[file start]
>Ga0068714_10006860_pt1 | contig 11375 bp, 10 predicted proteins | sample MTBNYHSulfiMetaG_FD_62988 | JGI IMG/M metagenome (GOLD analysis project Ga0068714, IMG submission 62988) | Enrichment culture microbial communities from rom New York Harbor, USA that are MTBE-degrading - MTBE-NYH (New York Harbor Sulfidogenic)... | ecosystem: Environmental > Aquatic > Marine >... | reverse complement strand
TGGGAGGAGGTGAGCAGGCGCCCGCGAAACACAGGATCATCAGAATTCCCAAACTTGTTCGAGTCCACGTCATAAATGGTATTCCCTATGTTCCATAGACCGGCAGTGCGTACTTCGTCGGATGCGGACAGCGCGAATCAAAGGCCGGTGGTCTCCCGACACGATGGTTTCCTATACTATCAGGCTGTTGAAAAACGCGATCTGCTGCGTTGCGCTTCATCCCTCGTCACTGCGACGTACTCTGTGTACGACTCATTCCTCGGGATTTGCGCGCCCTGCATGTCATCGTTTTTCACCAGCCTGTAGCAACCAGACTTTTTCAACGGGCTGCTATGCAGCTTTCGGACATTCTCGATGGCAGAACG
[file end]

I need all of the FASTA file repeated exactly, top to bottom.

>Ga0068714_10006860_pt1 | contig 11375 bp, 10 predicted proteins | sample MTBNYHSulfiMetaG_FD_62988 | JGI IMG/M metagenome (GOLD analysis project Ga0068714, IMG submission 62988) | Enrichment culture microbial communities from rom New York Harbor, USA that are MTBE-degrading - MTBE-NYH (New York Harbor Sulfidogenic)... | ecosystem: Environmental > Aquatic > Marine >... | reverse complement strand
TGGGAGGAGGTGAGCAGGCGCCCGCGAAACACAGGATCATCAGAATTCCCAAACTTGTTCGAGTCCACGTCATAAATGGTATTCCCTATGTTCCATAGACCGGCAGTGCGTACTTCGTCGGATGCGGACAGCGCGAATCAAAGGCCGGTGGTCTCCCGACACGATGGTTTCCTATACTATCAGGCTGTTGAAAAACGCGATCTGCTGCGTTGCGCTTCATCCCTCGTCACTGCGACGTACTCTGTGTACGACTCATTCCTCGGGATTTGCGCGCCCTGCATGTCATCGTTTTTCACCAGCCTGTAGCAACCAGACTTTTTCAACGGGCTGCTATGCAGCTTTCGGACATTCTCGATGGCAGAACG